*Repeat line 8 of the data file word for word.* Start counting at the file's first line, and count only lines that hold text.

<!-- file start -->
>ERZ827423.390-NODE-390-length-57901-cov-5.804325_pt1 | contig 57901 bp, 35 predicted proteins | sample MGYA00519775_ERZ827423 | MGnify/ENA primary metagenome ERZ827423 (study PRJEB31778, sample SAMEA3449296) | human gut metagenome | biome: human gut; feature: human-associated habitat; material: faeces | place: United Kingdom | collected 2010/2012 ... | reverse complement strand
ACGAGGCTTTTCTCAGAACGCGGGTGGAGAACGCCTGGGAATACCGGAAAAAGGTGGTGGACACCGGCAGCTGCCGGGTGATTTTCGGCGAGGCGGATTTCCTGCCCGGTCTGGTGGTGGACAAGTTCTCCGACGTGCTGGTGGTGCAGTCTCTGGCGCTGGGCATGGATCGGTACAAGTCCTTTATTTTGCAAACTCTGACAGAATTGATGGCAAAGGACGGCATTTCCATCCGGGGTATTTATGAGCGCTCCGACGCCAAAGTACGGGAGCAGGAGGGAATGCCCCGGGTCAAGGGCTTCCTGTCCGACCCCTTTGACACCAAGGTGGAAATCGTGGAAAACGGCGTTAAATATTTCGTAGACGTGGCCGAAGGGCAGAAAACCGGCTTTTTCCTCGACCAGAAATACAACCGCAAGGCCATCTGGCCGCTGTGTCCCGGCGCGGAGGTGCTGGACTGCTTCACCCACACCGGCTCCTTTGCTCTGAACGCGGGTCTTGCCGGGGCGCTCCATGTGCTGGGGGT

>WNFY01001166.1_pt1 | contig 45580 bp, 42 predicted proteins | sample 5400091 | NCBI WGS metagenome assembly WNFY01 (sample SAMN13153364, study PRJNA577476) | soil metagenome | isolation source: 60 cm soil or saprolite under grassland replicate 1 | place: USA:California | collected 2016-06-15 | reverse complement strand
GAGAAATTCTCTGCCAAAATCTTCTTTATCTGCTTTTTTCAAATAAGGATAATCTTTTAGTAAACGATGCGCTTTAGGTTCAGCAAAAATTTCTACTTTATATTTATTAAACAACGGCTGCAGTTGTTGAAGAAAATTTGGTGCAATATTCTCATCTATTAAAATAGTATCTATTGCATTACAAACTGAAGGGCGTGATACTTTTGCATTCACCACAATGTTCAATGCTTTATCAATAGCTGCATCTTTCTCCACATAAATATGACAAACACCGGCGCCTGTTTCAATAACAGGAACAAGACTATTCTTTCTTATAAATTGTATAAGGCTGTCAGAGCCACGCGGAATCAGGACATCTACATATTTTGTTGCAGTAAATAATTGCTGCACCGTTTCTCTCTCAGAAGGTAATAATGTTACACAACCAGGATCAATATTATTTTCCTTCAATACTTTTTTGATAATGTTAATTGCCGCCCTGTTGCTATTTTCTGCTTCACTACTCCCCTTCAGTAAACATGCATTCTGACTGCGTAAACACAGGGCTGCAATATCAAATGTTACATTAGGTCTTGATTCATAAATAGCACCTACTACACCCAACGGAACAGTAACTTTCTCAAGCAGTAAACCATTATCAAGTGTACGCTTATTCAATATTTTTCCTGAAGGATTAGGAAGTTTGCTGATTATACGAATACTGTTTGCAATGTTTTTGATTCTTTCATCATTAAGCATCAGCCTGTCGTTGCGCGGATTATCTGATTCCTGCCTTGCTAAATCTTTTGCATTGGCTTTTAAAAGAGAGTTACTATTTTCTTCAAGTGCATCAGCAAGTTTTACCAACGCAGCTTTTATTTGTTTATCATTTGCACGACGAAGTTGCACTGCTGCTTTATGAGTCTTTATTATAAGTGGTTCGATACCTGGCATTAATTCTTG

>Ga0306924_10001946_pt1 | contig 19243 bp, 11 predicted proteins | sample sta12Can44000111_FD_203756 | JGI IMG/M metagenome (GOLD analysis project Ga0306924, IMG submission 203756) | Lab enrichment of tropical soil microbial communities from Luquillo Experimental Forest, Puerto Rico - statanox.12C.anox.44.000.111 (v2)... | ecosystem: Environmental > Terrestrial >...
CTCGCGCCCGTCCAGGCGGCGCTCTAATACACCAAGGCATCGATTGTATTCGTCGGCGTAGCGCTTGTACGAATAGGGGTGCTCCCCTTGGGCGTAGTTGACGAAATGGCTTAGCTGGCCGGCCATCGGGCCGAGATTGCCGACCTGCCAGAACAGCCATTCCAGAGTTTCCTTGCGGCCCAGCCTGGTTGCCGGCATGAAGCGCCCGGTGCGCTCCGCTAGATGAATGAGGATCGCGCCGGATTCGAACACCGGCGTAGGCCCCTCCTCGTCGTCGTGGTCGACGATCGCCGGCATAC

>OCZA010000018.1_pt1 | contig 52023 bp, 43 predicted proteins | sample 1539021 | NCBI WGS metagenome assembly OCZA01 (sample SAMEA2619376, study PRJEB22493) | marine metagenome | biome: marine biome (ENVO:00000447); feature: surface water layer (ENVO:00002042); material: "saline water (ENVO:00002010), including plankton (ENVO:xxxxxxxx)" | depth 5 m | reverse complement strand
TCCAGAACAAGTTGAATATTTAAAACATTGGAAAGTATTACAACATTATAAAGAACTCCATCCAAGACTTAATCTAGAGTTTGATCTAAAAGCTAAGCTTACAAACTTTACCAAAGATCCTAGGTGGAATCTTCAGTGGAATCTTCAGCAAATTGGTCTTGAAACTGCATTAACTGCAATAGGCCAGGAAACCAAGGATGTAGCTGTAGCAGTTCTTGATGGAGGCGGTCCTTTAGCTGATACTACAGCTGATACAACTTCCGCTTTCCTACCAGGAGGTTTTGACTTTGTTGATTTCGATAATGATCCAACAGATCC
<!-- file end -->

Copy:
TCCAGAACAAGTTGAATATTTAAAACATTGGAAAGTATTACAACATTATAAAGAACTCCATCCAAGACTTAATCTAGAGTTTGATCTAAAAGCTAAGCTTACAAACTTTACCAAAGATCCTAGGTGGAATCTTCAGTGGAATCTTCAGCAAATTGGTCTTGAAACTGCATTAACTGCAATAGGCCAGGAAACCAAGGATGTAGCTGTAGCAGTTCTTGATGGAGGCGGTCCTTTAGCTGATACTACAGCTGATACAACTTCCGCTTTCCTACCAGGAGGTTTTGACTTTGTTGATTTCGATAATGATCCAACAGATCC